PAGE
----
Courtesy of Artspace

On March 26, an exhibition inspired by civil rights activist and writer W.E.B. Du Bois called “W.E.B. Du Bois, Georgia, and his Data Portraits” went on view at Artspace New Haven. It is accompanied by two exhibitions featuring Du Bois-inspired works — “Light of Progress” by Theaster Gates and “In a Heartbeat” by Dana Karwas, who is also the director of Yale’s Center for Collaborative Arts and Media. All exhibitions will remain on view until June 26.

The exhibition about Du Bois includes a series of data visualization works created by the activist about socioeconomic conditions facing Black Americans in Georgia. Gates’ exhibition — composed of two works in neon lights — is displayed along with these 30 data pieces in the gallery’s main space, while Karwas’ exhibition features three sculptural works. Karwas’ pieces are inspired by “The Princess Steel,” a piece of speculative fiction written by Du Bois.

“[Du Bois’] data visualizations dealt with information from the late-19th and early-20th centuries, but the histories explored within are ongoing to say the least,” said Simon Ghebreyesus ’22, gallery operations assistant at Artspace. “The systems and institutions he centered on continue to serve as sites of oppression today, and the four categories we divided the works into — migration, family, work and property — still occupy contemporary consciousness.”

Ghebreyesus said that Lisa Dent, executive director of Artspace, approached him last semester with a book featuring a collection of 60 visualizations created by Du Bois in 1900. Dent proposed displaying some of these pieces alongside Gates’ neons. Ghebreyesus and Dent then together selected pieces by Du Bois and Gates.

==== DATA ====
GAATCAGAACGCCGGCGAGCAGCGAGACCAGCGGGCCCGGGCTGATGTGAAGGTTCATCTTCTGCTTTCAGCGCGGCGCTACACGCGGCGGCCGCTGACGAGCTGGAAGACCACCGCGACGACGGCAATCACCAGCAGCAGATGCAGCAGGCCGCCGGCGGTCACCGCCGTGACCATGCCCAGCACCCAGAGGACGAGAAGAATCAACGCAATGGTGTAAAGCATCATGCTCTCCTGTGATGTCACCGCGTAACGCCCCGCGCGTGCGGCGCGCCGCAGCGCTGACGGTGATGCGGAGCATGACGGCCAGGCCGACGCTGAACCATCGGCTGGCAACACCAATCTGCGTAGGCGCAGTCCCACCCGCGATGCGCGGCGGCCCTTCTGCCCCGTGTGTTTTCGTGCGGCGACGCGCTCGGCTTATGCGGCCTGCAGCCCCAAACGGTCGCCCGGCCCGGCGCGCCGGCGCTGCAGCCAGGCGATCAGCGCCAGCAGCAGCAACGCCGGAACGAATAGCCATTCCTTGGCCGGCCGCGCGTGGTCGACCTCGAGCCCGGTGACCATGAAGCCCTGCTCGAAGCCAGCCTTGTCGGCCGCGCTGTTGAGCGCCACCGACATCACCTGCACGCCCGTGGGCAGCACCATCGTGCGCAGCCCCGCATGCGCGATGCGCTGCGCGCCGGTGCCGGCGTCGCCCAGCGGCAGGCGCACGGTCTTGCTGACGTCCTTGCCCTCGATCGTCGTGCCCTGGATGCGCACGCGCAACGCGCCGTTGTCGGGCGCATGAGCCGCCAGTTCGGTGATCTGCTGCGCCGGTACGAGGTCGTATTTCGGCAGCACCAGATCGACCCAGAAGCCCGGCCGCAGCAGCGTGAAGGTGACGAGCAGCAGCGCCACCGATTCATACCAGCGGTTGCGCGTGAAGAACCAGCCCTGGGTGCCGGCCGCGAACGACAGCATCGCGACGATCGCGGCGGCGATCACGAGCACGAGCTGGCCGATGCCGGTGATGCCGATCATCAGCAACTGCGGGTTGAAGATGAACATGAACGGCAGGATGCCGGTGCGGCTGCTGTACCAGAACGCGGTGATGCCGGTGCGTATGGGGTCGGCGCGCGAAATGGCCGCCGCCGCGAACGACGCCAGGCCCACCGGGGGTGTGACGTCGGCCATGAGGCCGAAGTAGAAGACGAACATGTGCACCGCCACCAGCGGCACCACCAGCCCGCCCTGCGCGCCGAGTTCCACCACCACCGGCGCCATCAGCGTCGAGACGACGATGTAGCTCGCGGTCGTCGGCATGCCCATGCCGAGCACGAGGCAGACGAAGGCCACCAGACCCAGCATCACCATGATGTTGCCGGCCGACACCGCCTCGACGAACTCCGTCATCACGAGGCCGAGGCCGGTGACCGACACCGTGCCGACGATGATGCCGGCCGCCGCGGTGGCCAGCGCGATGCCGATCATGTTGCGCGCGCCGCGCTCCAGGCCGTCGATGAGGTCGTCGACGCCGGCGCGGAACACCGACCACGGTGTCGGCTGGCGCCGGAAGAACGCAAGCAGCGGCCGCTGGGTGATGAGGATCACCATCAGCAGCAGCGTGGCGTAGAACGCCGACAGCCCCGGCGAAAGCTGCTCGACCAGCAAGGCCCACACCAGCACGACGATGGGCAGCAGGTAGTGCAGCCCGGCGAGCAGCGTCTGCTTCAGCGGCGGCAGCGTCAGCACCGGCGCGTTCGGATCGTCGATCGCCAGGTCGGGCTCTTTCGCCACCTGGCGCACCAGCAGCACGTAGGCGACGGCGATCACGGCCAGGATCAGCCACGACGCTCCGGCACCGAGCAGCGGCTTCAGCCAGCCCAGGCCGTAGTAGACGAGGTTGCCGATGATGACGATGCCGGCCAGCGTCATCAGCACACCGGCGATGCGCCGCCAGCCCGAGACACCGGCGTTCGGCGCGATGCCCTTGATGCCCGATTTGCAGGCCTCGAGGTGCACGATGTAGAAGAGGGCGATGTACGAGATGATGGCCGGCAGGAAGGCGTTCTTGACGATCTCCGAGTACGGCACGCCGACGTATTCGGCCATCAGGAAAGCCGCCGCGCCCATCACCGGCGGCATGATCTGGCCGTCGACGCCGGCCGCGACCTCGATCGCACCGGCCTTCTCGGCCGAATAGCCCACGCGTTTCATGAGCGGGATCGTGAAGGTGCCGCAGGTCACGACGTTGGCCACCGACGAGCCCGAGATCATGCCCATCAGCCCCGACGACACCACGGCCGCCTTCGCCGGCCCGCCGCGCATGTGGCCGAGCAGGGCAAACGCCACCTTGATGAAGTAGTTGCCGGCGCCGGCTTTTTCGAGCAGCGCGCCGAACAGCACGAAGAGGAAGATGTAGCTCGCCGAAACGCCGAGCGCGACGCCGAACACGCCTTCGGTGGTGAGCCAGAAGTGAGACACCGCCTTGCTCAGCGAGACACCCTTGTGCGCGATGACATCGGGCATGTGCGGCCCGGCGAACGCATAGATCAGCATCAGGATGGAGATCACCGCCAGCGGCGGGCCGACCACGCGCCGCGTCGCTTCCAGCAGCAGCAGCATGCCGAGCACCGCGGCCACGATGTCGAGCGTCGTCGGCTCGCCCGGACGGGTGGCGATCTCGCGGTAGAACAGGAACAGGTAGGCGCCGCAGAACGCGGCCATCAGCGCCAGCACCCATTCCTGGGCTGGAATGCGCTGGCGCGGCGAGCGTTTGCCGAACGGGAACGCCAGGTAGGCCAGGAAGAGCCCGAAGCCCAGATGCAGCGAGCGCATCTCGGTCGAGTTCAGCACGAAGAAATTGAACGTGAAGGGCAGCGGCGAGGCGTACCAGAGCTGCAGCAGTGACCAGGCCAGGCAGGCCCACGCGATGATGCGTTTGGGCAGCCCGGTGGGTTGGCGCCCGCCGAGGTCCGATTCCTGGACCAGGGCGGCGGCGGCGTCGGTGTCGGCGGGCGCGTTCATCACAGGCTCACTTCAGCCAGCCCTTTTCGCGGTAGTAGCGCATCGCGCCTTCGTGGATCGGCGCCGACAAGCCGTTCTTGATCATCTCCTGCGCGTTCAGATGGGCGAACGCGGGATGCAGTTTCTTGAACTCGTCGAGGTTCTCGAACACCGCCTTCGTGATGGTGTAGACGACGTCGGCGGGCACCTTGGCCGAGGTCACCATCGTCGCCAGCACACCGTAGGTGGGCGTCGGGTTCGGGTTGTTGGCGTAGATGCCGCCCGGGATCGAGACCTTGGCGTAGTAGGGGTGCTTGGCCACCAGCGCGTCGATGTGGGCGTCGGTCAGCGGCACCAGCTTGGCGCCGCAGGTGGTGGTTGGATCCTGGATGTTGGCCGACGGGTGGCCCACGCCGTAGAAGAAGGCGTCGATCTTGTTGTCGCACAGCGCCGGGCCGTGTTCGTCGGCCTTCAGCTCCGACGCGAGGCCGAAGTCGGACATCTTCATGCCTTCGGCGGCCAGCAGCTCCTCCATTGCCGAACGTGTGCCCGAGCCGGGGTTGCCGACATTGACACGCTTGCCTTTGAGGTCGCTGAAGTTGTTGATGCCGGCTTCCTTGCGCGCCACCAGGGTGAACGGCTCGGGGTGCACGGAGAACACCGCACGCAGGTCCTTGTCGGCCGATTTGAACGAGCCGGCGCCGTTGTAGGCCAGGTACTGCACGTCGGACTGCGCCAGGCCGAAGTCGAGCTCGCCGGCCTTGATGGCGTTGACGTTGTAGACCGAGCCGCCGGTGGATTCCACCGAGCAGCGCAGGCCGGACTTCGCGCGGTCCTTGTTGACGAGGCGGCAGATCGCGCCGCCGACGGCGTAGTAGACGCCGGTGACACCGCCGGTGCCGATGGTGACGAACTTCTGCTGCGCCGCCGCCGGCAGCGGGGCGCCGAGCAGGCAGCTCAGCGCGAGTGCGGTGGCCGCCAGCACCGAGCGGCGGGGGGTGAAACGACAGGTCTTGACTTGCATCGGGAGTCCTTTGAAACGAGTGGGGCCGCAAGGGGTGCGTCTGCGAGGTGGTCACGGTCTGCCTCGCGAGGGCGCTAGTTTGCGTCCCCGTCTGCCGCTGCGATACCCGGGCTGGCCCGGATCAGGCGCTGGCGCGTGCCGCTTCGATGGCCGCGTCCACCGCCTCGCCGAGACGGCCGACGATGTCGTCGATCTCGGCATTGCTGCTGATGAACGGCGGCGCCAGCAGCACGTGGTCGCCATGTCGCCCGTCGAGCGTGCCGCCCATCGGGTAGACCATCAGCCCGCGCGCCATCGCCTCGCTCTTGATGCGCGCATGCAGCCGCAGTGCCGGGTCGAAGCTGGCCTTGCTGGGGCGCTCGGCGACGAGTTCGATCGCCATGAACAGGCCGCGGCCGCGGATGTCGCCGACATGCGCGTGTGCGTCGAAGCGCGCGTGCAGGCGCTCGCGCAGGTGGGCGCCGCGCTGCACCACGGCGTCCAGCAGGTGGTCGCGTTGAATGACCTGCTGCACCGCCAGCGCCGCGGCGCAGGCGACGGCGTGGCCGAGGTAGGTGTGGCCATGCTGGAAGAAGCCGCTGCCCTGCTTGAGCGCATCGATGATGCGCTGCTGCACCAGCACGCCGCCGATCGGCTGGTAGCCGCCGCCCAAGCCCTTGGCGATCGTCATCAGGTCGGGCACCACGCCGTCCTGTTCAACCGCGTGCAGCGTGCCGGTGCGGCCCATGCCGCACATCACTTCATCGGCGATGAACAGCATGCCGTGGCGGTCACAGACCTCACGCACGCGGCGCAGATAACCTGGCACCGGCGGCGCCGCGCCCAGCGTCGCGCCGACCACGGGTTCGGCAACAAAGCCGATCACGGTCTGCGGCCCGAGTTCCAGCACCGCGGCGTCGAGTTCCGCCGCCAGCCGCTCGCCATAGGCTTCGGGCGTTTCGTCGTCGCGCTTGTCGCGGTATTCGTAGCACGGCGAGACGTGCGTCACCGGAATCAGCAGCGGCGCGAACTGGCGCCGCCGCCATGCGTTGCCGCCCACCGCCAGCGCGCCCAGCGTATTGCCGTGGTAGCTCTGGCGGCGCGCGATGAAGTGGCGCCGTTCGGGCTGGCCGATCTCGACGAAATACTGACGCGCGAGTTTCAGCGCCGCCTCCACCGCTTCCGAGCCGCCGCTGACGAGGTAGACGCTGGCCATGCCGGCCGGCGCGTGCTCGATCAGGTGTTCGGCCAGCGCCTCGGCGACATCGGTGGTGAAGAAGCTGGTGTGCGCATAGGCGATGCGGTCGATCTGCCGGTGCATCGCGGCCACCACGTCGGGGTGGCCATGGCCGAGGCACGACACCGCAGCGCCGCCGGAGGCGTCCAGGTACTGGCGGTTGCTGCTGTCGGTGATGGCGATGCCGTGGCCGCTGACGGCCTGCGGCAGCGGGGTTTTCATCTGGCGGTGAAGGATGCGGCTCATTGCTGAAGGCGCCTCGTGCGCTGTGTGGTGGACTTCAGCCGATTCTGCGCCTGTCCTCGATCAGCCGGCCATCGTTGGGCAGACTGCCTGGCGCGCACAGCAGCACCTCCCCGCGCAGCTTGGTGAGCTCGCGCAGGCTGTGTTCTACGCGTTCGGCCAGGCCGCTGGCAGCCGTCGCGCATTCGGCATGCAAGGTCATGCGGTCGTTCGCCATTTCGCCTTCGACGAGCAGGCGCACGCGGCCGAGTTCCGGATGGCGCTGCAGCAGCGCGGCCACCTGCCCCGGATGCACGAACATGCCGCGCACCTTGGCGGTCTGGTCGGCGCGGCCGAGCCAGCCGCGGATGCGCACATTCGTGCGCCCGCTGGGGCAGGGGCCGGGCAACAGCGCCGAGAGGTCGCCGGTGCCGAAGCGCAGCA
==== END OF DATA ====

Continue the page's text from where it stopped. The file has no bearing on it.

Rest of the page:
These portraits trace socioeconomic conditions such as income, marital status and property ownership among African-Americans in the 20th century. They represent a simplified, stylized and modernist approach to data representation with numbers represented though colors and bar graphs of different shapes.

“They’re really, really cool,” said Tina Oyanguren ’23, an intern at Artspace. “[Du Bois] was one of the first to do these stylized data visualizations, and just the information you learn from looking at them is kind of mind-blowing.”

Courtesy of Artspace

 

While Du Bois’ data works include text and numbers, Gates’ neons instead rely entirely on shape and color as a pared-down, contemporary reimagining of Du Bois’ work.

Ghebreyesus said his favorite work on view by Du Bois is a graph depicting the income and expenditure of 150 Black families in Atlanta. He said the piece uses an “inviting color palette” that differs from other works in the series.

“It features black-and-white photographs of two people and some houses,” Ghebreyesus said. “It’s a small detail, but it really embodies the phrase ‘data portrait’ as a descriptor of the work. It offers an intimate and revealing glimpse of these families and their everyday concerns.”

Karwas’ three sculptures are titled “Counter-Curve,” “Orbital Axis” and “Arc of Near.” These pieces are a product of Karwas’ pedagogy and personal research inspired by themes explored in Du Bois’ “The Princess Steel.” In the story, the protagonist, Hannibal Johnson, creates an invention that allows small moments to be integrated into “the Great Near,” or the sum of all the usually unnoticed moments in a person’s life that might nevertheless add up to something deeply significant.

Karwas’ sculptural works are forms of visualizing these compiled events. Karwas mapped her own heartbeat for two of her works and modeled a hand gesture for the third.

“What the past year has painfully reminded us all is that any or all moments can be consequential, and the aggregate of them has its own distinct significance,” Karwas said. “I would hope the all three parts of the exhibition gives people the space to consider their own small moments, deliberately and carefully.”

Courtesy of Artspace

Visitors can visit Artspace from Wednesday to Saturday between 12 p.m. and 6 p.m. and are not required to make prior appointments.

Annie Radillo | annie.radillo@yale.edu